Gonzales, Mueller, McDade and Eichenwald: Did They Violate 18 USC 2252A?

On the last day of AG Alberto Gonzales’ fractured civil servant career, a diary was posted at DailyKos detailing how Gonzales and FBI Director Mueller handed out “pixellated” images of child porn to civillian business reps of Internet Service Providers in the spring of 2006.  The diary cites to, and quotes from, a 5th Circuit Appellate Court opinion in which the panel shot down the “pixel” arguement of a defendant:

Grimes argues that the presence of the pixel
boxes prevents, as a matter of law, the nude
photographs of the minor girls from meeting
the statute’s definitional requirements. First,
he asserts that because the genitals were
blocked out, the photographs fail to meet the
definition of “lascivious.” Second, and along
the same lines, he argues that because the genitals
are blocked out, they are not “exhibited.”….

After viewing the photographs, we reject
Grimes’s challenge to the sufficiency of the
evidence. It is plain to any viewer that the
producing of these visual depictions involved
the use of minors engaging in sexually explicit
conduct and that the visual depiction captured
that activity.
Grimes answers by saying that postproduction
computer alterations brought the
photographs outside the statute’s reach. That,
however, is not what the plain language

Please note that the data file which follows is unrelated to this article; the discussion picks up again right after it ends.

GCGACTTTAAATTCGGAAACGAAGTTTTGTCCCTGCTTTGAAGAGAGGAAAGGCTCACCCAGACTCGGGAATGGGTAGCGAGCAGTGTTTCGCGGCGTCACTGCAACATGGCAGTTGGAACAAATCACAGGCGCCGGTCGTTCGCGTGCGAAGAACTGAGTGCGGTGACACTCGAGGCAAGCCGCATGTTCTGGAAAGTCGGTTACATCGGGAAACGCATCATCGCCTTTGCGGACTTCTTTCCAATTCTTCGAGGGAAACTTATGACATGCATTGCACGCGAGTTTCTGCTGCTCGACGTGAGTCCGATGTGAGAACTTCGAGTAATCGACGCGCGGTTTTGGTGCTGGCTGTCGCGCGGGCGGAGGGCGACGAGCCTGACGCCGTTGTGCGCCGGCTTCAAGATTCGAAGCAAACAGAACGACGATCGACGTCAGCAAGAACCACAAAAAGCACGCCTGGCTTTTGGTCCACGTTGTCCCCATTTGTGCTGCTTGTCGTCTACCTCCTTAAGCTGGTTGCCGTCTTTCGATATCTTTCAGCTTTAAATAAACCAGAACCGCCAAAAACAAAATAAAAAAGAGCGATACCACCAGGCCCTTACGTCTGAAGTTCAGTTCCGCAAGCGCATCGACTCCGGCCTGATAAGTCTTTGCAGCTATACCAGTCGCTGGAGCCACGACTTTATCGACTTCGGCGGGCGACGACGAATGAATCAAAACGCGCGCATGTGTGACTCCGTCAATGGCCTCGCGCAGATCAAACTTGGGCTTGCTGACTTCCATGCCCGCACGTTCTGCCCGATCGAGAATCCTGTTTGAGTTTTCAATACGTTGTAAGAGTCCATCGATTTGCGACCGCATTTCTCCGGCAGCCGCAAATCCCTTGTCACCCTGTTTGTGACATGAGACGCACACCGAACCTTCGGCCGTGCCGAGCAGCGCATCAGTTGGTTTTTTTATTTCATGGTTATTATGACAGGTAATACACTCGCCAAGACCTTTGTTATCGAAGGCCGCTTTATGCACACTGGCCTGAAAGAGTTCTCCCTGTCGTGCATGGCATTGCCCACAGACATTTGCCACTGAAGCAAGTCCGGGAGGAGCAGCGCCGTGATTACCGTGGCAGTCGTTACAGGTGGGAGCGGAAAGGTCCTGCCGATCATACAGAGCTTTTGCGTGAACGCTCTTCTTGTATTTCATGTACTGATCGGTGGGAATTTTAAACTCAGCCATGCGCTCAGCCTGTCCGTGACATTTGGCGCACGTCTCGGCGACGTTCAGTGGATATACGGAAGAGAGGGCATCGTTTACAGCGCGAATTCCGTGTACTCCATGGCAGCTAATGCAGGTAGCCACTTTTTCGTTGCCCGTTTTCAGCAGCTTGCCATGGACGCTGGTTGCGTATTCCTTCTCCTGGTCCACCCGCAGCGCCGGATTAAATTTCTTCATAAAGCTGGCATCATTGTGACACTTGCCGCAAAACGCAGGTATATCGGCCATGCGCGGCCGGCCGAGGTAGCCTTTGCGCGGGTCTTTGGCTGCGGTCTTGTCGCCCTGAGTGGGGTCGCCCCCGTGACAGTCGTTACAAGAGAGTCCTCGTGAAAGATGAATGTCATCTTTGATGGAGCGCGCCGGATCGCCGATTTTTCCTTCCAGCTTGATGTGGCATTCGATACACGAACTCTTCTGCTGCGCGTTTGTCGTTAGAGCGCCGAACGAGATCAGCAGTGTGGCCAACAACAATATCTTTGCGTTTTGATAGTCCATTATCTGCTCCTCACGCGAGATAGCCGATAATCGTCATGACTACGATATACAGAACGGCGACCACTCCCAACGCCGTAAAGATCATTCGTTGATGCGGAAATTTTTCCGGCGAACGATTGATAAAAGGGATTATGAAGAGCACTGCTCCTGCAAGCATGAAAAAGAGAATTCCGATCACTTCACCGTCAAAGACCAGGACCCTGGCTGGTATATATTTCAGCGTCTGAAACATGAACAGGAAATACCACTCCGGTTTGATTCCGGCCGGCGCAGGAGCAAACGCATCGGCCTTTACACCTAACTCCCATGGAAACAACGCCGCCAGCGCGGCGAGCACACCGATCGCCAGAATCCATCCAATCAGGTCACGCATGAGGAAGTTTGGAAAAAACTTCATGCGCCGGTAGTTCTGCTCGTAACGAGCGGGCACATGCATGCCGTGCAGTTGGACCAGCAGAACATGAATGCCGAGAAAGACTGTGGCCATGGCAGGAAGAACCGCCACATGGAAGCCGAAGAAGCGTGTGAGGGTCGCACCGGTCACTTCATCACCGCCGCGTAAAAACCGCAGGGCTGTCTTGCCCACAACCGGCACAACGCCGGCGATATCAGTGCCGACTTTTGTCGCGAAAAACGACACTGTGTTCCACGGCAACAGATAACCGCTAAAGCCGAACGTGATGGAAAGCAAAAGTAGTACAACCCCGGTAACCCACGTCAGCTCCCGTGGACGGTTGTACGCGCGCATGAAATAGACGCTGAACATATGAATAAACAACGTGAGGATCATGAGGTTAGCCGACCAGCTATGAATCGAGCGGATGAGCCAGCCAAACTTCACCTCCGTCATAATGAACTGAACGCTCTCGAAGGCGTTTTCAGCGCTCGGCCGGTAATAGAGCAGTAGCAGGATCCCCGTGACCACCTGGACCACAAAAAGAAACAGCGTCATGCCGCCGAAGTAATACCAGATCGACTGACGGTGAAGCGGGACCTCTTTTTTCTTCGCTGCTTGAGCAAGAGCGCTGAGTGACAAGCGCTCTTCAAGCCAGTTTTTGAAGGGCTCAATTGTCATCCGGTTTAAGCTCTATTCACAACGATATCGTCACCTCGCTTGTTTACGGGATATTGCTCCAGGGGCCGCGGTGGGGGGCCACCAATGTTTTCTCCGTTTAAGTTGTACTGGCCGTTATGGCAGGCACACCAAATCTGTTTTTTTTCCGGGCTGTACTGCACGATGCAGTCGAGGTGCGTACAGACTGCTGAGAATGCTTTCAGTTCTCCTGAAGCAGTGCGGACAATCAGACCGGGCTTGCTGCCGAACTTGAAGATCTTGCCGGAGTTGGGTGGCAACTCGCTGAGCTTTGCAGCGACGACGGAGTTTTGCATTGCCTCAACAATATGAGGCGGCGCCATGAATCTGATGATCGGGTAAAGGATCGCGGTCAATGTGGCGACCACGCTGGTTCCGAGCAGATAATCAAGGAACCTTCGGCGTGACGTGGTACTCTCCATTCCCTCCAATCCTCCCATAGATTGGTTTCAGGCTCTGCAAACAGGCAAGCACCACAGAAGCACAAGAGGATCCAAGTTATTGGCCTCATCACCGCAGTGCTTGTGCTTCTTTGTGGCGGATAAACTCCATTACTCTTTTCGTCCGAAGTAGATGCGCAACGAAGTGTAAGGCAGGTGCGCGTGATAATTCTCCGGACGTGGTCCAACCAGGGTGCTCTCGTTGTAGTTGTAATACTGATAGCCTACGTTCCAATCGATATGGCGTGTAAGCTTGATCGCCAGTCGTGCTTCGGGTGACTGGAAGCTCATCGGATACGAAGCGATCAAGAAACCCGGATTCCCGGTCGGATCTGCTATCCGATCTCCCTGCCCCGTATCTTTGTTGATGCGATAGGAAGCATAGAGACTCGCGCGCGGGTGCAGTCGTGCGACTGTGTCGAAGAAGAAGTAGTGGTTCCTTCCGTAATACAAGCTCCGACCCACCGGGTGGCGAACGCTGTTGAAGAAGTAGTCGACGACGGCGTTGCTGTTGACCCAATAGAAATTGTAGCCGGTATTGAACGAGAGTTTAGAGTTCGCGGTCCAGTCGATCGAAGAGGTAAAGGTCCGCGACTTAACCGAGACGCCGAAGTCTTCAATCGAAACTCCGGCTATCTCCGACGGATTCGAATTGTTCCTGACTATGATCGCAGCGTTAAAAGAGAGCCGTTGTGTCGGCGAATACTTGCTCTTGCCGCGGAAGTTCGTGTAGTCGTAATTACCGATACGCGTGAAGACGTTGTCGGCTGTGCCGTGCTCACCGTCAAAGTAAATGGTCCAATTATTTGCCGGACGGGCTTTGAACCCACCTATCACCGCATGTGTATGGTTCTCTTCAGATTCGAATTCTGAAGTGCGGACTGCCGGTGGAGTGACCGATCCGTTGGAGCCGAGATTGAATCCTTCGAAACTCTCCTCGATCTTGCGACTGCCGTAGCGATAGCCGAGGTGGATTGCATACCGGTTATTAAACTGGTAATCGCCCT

requires.

The diary references Georgia District Attorney David McDade, the infamous  prosecutor who made copies of the Genarlow Wilson child porn tape and passed it around to reporters and members of the Georgia legislature to prevent a retroactive application of an amended law benefitting Wilson.

It’s been over 2 months since the U.S. Attorney’s Office in that district was made aware of the conduct.  All the elements that satisfy a federal indictment are present.  What’s missing is the “zero tolerance” attitude that Gonzales impressed upon his attorneys.

And yesterday, in a piece by Debbie Nathan for Counterpunch, Nathan details the continuing saga of reporter Kurt Eichenwald.  Court documents recently unsealed expose a reporter who was so far in over his head, it appears he not only financially supported Justin Berry’s re-entry into Internet child porn, but assisted in the site’s administration.  It’s difficult to believe the DOJ was not aware of all this after Berry came forward with the information, followed by his savoir, Eichenwald.  As Nathan points out, information that:

…led to a hysterical circus of congressional hearings and fueled witch-hunting legislation against not just sex offenders, but even teen networking sites like MySpace.

So why is the DOJ giving these individuals a pass while they spent 4 years prosecuting Kelly Hoose for possessing images the government knew were adults?